Households with incomes in the bottom fifth have outstanding student loan debt equal to nearly a quarter of their earnings, according to the Pew Research Center.
Student loan debt has been on the rise for many American households since 2007, in particularly the lowest income households — those making about $21,000 and less.
Five years ago, the households in the lowest income quintile had outstanding student loan debts equal to 15 percent of their income. That number increased to 24 percent by 2010 — a 9 percentage point increase.
In 2010, low income households also owed 13 percent of the total outstanding student loan debt, up from 11 percent in 2007.
“[T]he relative burden of student loan debt is greatest for households in the bottom fifth of the income spectrum, even though members of such households are less likely than those in other groups to attend college in the first place,” according to Pew.
“Because outstanding student debt has been rising and household incomes have been falling since 2007, outstanding educational debt has risen as a share of household income for all income groups considered,” Pew notes.
Student loan debt has also impacted households in the wealthiest quintile — those making roughly $97,500 and higher — with their share of outstanding student loan debt being 31 percent in 2010. In 2007, the wealthiest quintile owed 28 percent.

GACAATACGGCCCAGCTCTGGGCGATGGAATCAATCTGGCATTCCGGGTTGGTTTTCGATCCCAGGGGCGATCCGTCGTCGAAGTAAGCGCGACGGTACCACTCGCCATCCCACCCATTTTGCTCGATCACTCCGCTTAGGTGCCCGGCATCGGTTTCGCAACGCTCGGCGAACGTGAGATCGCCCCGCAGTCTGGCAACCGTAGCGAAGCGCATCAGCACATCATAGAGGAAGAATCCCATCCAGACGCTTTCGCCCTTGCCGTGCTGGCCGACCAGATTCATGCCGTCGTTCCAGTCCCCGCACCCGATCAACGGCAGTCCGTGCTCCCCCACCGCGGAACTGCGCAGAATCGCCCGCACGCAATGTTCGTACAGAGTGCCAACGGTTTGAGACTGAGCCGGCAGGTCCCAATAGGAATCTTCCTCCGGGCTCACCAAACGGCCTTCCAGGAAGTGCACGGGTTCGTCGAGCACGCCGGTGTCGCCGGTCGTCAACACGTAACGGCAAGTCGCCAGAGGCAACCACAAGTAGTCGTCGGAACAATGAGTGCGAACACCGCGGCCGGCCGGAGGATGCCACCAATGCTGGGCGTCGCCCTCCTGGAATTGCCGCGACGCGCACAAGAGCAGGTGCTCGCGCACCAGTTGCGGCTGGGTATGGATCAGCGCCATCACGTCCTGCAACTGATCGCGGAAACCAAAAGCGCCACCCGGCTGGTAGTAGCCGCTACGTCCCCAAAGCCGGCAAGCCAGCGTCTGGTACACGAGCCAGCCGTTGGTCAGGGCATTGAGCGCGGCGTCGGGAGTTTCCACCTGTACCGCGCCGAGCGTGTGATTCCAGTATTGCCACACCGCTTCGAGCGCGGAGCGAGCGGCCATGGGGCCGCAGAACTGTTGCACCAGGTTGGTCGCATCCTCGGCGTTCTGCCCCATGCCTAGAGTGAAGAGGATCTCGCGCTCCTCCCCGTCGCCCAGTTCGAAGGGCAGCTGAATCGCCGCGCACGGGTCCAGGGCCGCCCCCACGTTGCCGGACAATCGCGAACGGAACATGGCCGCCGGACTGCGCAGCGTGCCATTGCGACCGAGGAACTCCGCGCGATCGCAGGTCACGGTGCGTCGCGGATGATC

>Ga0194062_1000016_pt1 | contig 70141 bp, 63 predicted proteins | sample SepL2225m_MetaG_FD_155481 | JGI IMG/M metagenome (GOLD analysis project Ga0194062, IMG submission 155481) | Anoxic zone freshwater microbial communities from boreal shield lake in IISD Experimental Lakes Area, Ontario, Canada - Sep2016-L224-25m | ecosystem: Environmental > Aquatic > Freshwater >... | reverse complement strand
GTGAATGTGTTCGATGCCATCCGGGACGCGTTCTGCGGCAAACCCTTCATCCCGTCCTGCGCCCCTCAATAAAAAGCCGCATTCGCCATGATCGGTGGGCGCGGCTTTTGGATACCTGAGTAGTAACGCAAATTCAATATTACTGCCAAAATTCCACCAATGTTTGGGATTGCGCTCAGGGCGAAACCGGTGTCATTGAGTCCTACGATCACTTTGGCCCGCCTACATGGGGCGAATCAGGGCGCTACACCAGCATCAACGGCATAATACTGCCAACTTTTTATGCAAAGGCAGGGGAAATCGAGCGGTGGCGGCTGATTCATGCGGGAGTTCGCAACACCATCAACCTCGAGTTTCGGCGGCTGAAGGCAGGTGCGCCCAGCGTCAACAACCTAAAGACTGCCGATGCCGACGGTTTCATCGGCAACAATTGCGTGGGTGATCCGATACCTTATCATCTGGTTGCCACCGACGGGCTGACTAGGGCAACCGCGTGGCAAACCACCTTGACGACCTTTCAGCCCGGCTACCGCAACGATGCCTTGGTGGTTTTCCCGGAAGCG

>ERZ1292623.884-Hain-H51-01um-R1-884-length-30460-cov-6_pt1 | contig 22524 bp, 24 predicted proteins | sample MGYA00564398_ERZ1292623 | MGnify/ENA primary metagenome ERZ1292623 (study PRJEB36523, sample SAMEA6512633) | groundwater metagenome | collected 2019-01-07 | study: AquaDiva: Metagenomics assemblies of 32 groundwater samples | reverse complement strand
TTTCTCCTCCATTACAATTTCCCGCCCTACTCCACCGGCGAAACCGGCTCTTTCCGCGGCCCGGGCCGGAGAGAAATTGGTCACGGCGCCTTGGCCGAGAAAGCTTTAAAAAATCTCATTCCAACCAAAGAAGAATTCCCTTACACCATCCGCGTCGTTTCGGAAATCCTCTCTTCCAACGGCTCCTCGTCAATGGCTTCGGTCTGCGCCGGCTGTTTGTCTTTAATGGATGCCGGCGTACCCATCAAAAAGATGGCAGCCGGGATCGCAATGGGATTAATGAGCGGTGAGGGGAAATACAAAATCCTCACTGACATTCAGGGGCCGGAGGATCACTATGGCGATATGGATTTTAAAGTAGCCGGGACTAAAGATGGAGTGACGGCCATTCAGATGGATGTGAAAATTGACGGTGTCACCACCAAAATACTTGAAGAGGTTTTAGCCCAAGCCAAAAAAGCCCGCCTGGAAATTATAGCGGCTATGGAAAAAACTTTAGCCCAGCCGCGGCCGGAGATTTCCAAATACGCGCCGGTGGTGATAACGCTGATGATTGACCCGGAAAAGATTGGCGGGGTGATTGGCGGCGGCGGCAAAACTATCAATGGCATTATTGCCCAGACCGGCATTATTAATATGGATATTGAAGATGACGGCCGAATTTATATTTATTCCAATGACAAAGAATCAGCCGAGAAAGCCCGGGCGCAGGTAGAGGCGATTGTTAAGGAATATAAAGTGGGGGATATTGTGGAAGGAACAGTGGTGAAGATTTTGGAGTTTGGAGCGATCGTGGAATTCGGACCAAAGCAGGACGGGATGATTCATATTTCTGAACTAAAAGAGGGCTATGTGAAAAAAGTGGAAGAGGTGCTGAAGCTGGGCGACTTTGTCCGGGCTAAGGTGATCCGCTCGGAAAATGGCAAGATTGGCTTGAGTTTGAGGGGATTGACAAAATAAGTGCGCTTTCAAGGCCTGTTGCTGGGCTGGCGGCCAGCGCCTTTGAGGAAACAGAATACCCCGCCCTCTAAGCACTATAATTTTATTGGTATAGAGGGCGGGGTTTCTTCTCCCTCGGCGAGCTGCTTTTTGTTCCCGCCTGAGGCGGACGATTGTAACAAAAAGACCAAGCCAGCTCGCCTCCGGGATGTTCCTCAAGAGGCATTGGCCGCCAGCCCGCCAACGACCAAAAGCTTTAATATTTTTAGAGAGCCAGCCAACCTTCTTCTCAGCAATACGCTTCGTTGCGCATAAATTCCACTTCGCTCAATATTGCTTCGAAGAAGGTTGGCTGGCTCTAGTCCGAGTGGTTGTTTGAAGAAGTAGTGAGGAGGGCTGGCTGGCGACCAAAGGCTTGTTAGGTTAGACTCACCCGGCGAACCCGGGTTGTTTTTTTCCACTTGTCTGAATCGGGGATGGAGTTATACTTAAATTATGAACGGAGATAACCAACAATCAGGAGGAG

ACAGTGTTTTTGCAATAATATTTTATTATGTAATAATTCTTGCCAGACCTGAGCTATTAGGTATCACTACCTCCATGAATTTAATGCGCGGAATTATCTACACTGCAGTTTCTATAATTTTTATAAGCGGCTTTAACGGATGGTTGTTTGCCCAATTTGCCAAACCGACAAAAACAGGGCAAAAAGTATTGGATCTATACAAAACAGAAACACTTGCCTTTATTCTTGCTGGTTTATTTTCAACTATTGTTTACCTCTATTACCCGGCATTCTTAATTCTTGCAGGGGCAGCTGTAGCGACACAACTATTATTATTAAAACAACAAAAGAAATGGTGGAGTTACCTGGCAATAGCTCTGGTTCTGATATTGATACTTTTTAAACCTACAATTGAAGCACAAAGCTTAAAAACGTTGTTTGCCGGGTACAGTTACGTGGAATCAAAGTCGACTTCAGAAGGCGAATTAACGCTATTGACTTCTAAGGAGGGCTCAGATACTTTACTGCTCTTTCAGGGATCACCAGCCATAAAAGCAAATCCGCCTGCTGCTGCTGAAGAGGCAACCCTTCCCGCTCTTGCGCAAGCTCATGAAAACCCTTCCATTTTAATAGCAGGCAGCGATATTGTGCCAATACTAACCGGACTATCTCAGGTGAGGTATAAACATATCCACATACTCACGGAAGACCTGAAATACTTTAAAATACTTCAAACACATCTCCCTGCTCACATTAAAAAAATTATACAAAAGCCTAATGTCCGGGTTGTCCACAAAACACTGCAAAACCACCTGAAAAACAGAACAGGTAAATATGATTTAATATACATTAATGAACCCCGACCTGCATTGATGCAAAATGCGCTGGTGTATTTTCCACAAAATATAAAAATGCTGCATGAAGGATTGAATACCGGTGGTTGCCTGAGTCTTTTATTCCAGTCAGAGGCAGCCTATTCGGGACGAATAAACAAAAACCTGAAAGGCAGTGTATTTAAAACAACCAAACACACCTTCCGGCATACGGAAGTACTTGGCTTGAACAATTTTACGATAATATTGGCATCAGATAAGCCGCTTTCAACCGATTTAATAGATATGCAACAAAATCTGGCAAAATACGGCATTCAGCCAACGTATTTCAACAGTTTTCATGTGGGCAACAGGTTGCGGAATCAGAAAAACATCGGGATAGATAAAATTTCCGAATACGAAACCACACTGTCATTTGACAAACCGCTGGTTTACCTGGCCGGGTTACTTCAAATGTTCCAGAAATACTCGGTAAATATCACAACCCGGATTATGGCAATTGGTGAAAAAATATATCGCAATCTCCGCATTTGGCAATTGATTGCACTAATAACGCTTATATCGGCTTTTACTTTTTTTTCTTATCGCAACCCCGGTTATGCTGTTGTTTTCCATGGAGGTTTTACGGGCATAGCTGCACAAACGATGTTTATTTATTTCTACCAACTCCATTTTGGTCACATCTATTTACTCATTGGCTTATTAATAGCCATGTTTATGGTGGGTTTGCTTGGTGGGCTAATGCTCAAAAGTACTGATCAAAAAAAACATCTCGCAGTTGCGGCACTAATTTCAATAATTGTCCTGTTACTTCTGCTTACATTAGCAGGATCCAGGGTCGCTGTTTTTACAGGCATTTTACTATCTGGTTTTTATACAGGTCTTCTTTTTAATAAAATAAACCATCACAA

“The outstanding student-debt-to-income ratio nearly doubled for the richest fifth of households from 2007 to 2010,” according to Pew, “but it remains the case that in both years the ratio of student debt to income was markedly higher for the lowest fifth of households by income.”
The report also notes that nearly one out of five U.S. households have outstanding student loan debt, with most heavily impacted being households headed by someone age 35 and younger — 40 percent of these households have outstanding student loans.
In 2007, 15 percent of households had outstanding student loan debt, and now that number has grown to 19 percent of households.
The average amount of outstanding student debt has grown as well, from $23,349 in 2007 to $26,682 in 2010.
“Most debtor households had less than $50,000 in outstanding student debt in 2010, but the share of households owing elevated amounts has increased,” according to Pew.
In 2007, 10 percent of those with student debt owed more than $54,000, and by 2010 that 10 percent of student debtor households owed more than $61,000.
While average household indebtedness has fallen from roughly $105,300 in 2007 to more than $100,700 in 2010, the decline in total indebtedness has not been experienced by all households.
Average indebtedness of the lowest income households rose from more than $17,500 to more than $26,700 in 2010.
“The lowest income households have mounting debt obligations in addition to mounting student debt obligations, while the nation’s higher income households have declining other debts in the face of mounting student debt obligations,” according to Pew.
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